Saturday, November 14, 2015


Percival Wilde (1887-1953) had five one-act war plays published by Little, Brown and Company in 1918 under the title The Unseen Host and Other War Plays.  He had written them in 1916-17.  His career as an author began in 1912, when he published his first short story. There were numerous requests for the dramatic rights to this story, so he decided to try his hand at reworking the story into a play format.  

In 1914 Wilde worked with Arthur Conan-Doyle (1859-1930) on turning one of Doyle’s stories into a play titled Dawn.  This was an incredible opportunity for the young American playwright. Dawn and One-Act Plays of Life Today was published in 1915 by Henry Holt and Company. Wilde’s career as a playwright of one-act plays was launched.  These plays and the many that followed became popular with Little Theatres all over the world.  Thomas H. Dickinson in his 1925 book titled Playwrights of the New American Theatre noted: “Percival Wilde’s short plays have had hundreds of productions.”  Several American newspaper articles that I read, which were written during the early 1930s, stated “that the royalties from Wilde’s plays continue to roll in from the ends of the earth at the rate of some 2,000 performances a year.”  By the 1940s Wilde was recognized as having written more one-act plays that were produced in American Little Theatres than any other playwright.

Wilde served in the United States Navy during World War One, and he may have written his war plays during that time.  This post will discuss three of the five plays presented in The Unseen Host and Other War Plays. I had read these plays ten years ago and was surprised once I started rereading them how much of the plot came back to me.  I am impressed with the unique situations that focus primarily on two individuals, but may involve a third person. There is a simplicity to each situation.  The style is realistic even though the subject matter sometimes becomes spiritual. These plays are vignettes that are rich in clever dialogue and tense action. Each one turns on an unusual occurrence that presents an enlightening moment for the audience. These plays view the war from five different perspectives.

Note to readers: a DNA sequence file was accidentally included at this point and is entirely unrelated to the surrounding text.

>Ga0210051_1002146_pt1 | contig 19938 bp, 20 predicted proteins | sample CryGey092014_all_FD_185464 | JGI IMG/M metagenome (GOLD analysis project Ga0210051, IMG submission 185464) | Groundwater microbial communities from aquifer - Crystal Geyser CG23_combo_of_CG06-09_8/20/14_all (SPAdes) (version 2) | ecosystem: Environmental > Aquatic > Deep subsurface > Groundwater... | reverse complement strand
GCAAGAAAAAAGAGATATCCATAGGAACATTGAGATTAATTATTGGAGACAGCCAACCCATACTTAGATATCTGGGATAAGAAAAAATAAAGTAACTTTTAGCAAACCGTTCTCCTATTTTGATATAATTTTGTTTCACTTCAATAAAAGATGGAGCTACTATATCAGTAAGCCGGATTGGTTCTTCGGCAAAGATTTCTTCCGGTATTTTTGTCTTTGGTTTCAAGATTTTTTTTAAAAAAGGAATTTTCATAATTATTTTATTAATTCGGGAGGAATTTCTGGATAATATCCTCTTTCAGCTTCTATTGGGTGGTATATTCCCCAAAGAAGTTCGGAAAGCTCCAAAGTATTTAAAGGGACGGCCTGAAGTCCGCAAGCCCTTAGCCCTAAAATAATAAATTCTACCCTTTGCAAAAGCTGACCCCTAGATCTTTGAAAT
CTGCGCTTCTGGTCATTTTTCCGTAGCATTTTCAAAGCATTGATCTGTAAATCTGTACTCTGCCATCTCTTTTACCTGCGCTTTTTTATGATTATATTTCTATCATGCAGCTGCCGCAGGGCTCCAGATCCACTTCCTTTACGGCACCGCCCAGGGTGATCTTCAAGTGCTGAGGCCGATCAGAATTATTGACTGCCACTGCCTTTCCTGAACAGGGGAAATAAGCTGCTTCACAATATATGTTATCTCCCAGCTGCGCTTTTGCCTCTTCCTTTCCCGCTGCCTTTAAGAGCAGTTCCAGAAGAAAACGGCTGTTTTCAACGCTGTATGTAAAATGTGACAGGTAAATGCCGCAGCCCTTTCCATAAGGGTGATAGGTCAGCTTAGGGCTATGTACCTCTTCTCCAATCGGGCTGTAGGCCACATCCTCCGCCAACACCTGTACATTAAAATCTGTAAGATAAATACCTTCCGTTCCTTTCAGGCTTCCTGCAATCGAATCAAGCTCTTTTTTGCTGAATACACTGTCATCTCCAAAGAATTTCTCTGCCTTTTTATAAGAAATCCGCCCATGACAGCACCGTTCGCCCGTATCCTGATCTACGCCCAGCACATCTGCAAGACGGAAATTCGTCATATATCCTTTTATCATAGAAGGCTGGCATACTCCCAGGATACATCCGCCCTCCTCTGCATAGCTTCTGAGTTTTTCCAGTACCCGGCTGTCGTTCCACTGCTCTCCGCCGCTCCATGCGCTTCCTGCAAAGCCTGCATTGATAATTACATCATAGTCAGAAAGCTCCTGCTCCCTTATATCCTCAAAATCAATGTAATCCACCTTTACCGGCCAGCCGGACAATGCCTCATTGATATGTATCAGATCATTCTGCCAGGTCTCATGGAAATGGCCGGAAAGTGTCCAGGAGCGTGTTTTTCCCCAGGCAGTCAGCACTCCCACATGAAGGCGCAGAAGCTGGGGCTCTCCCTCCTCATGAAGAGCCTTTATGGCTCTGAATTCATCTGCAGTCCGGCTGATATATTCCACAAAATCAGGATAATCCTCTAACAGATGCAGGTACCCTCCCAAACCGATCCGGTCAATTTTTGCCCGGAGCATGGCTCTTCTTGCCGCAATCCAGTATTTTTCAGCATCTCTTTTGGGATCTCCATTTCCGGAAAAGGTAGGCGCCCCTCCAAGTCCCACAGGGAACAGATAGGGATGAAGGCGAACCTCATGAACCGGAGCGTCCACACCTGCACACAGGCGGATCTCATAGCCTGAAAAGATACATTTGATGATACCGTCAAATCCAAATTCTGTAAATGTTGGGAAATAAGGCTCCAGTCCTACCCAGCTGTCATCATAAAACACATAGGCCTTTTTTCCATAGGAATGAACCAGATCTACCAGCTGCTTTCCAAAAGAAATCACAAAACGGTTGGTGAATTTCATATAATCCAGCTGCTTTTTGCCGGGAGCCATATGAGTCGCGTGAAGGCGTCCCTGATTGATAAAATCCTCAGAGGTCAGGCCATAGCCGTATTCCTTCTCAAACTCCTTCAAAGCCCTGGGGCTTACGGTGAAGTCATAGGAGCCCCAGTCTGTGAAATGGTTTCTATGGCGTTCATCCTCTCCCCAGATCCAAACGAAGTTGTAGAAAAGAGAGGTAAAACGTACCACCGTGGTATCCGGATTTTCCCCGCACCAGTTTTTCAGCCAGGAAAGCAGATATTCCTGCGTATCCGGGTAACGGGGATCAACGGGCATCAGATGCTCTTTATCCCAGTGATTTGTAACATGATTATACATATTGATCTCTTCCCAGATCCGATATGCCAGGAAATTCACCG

Mothers of Men depicts a scene between two British mothers whose sons share the same unusual surname of Chepstowe.  Both sons are fighting at the front in France during 1917. The society Mrs. Chepstowe (The Caller) who visits a lower class Mrs. Chepstowe is sure that the death notice sent to her is not about her son. At the end of the play, one just gasps at the conclusion. The characters are clearly drawn from different social ranks and the situation relating to the loss of their sons. The reader/viewer is immediately pulled into the action of the moment before the play reaches its dramatic conclusion.  A newspaper article dated March 12, 1942 in Fitchburg, Massachusetts mentions a performance of this play the previous evening. So the play continued to have a life on stage for several decades following World War One.

In The Ravine is set in a snowy ravine in the Italian Alps. Two soldiers, an Austrian and an Italian have fallen together into the ravine below where a battle had been taking place. They have been fighting each other before the fall and now they are trapped at the foot of the cliff.  The two men have nothing in common, except the war. They exchange thoughts and personal information before resorting back to their soldier mentality. They decide how to escape their current dilemma of being trapped on the ledge in order to resume their physical battle with each other.

Valkyrie! This play has a Prologue as does the play titled Pawns. The prologue is spoken by a male voice who sets the scene for the play as well as discusses what has transpired over time at this same location. 
        Here a month ago, men wearing flat-topped caps prayed that that 
        same Maker would destroy other men wearing spiked helmets, and 
        here, a week later, the men of the spiked helmets prayed for the 
        destruction of them of the flat-topped caps.

This terrain is no-man’s land between the German trenches and the British trenches.  The characters are a German Officer who is wounded, a British Officer also wounded and “A Voice from The Ground” belonging to a dying German soldier who keeps calling on the Valkyries to carry him to heaven. Wilde has taken a different point of view in this play.

He states in his Preface to these plays: “If in ‘Valkyries’ the author has looked through German eyes it is because in other plays he has looked through Allied eyes. Our enemies are our enemies none the less if we strive to understand them precisely as they understand themselves.” Wilde explores the Germanic belief in Valhalla of Norse mythology—a fighting heaven where the Valkyries carries the dead soldier’s spirit. The German soldiers are instilled with the belief in this poetic vision since it provided will and strength to them on the field of battle. It also provided the soldiers with a vision for their just rewards since the Valkyrie will bear a dying soldier to his heavenly place. It is a philosophic play, but one that illustrated a practical approach to how the Germans motivated their young soldiers.

I found Wilde’s five one-act plays continue to command my attention and to provide me with special insights into unique situations that war creates.  The plays definitely illustrate how war wastes as well as interrupts lives without a meaningful purpose.

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